Not worth $100K++ to have that.

blazingruby60 said...

hi AK
Would you be getting some Netlink NBN trust IPO yielding some 5 pct. if no, why? i always enjoy reading your opinion
Stock exchange is somewhat expensive of late.
thanks n cheers :)

Ah John said...

Hi AK, seems you are 守株待兔 recently, right?
I also don't know what to do now :(

AK71 said...

Hi Laurence and Veronika,

Enjoyed reading your perspectives. Keep them coming! :D

AK71 said...

Hi Ruby,

Not attractive enough for me.

Why har? I too lazy to blog about the reasons but one of them has to do with depreciation and replacement cost. I am not too sure about how this is being accounted for and how it might play out in future since the biz trust structure is going to let them pay out more of their cash flow than probably is prudent.

Also, there will be more CAPEX in future which means gearing will go up and, if I am not mistaken, the performance is boosted by some grants from the government. When the grants run out, what is going to happen? It is anyone's guess how things will play out.

The 5% yield might not be sustainable. I am just hazarding a guess here.

There just seems to be quite a bit of financial engineering going on and I rather avoid something I am not sure of especially for just a 5% yield.

For a parallel on depreciation, you might want to read my blog on Keppel DC REIT and why I am not interested in that:
Keppel DC REIT attractive investment?

AK71 said...

Hi Ah John,

Chasing after rabbits is very tiring. ;p

AK71 said...

Hi Dave,

I think you have raised some pertinent points and I will publish your comments in a proper blog to encourage financial prudence amongst readers. :)

AK71 said...

Lee Jiahui on Netlink NBN Trust IPO:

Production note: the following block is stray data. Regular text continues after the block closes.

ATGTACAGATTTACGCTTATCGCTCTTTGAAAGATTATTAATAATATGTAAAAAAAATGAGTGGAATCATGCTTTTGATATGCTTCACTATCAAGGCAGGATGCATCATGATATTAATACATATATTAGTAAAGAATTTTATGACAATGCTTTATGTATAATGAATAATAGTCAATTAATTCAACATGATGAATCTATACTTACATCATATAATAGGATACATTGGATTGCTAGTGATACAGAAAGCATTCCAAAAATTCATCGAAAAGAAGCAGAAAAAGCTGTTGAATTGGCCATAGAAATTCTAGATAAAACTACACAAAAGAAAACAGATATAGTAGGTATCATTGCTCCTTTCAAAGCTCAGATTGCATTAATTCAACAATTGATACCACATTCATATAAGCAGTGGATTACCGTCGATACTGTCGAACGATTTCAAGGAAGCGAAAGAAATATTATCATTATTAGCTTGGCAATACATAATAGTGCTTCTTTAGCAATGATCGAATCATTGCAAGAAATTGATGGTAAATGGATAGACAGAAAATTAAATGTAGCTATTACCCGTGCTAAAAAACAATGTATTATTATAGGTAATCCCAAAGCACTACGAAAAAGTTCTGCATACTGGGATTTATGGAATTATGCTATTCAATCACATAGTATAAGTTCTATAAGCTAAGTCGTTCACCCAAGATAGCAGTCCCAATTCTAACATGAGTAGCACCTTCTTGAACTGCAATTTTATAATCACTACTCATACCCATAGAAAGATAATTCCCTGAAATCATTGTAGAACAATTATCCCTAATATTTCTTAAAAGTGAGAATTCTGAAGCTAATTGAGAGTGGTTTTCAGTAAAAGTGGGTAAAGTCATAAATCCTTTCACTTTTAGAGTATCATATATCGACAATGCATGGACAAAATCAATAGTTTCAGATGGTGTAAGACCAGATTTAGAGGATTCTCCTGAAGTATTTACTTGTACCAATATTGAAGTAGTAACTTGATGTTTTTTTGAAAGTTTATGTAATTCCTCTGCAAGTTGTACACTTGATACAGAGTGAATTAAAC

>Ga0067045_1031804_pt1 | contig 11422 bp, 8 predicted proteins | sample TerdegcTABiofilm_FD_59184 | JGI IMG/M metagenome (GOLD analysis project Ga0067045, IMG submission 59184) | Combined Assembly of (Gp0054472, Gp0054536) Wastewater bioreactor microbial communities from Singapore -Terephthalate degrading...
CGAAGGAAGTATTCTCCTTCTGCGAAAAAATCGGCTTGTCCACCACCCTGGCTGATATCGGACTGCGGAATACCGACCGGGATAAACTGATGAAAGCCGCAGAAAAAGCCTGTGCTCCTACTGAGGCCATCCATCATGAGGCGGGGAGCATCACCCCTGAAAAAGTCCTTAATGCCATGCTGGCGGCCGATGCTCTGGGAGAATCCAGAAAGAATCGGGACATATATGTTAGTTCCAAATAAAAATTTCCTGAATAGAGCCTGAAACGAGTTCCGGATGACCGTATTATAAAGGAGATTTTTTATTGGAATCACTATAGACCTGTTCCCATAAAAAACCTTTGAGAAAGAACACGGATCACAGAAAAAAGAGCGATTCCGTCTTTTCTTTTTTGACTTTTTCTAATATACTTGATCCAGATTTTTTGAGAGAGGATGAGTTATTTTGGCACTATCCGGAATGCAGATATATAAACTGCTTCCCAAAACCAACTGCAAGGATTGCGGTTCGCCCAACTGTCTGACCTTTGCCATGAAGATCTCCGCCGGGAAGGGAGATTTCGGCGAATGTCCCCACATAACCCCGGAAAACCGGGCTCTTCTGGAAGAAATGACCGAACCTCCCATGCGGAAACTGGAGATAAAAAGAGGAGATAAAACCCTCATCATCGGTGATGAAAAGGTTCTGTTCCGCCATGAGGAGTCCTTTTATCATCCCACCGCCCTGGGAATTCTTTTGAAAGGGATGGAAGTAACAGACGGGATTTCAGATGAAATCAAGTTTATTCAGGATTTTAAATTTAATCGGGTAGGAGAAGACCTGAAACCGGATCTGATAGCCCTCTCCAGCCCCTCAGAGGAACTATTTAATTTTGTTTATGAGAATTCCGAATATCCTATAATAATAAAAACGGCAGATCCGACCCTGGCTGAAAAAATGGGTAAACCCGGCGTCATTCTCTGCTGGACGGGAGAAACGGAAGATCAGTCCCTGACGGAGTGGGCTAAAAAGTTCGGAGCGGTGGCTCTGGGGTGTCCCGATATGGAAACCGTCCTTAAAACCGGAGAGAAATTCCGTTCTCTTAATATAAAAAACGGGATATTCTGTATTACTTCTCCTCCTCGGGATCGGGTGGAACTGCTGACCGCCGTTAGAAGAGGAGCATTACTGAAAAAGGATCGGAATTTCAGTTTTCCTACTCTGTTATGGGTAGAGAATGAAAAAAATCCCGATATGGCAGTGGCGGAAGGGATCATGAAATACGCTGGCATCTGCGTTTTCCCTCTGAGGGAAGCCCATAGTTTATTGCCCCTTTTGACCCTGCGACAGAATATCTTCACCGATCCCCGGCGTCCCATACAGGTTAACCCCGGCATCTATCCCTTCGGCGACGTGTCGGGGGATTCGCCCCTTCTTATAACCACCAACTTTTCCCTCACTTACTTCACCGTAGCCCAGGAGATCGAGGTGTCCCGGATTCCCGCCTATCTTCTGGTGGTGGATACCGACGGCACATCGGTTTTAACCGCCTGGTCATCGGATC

I see the grant manifested in the form of guaranteed pricing.

In the prospectus, it is mentioned that currently NLT gets paid $20/month/residential subscription but this will be reduced to $15/month/residential subscription as part of the government regulation.

I was also wondering how they so optimistic about revenue growth if residential segment revenue is expected to drop by 25% (cant remember which year).

They also mentioned that the capex is depreciated over 25 yrs but from the formation of NLT, they decided not to record this depreciation expense any more (cant remember how much too but enough to make me feel that it was financial engineering to the max.)

Payout cashflow instead of profits isnt sustainable especially when the cashflow is a few times of profits. Not vested in this musical chairs game. Vested in singtel though. P.s. any misinterpretation of prospectus is unintentional as i am just a lay man, not familiar with their lingo.

Laurence said...

I was on the fence about the Netlink NBN Trust IPO until this blog post by SMOL tipped me over to the Nay side of the fence:

http://singaporemanofleisure.blogspot.sg/2017/07/netlink-trust-ipo-who-benefits-most.html

AK71 said...

Hi Laurence,

SMOL does not only have a sharp tongue.

He has a sharp mind too. ;)

AK71 said...

See also:
Cost of car ownership skyrocket in Singapore.
Monday, July 17, 2017
Dave Lim, a reader who seems to be to be quite the expert on car ownership in Singapore, weighs in on my last blog on the subject.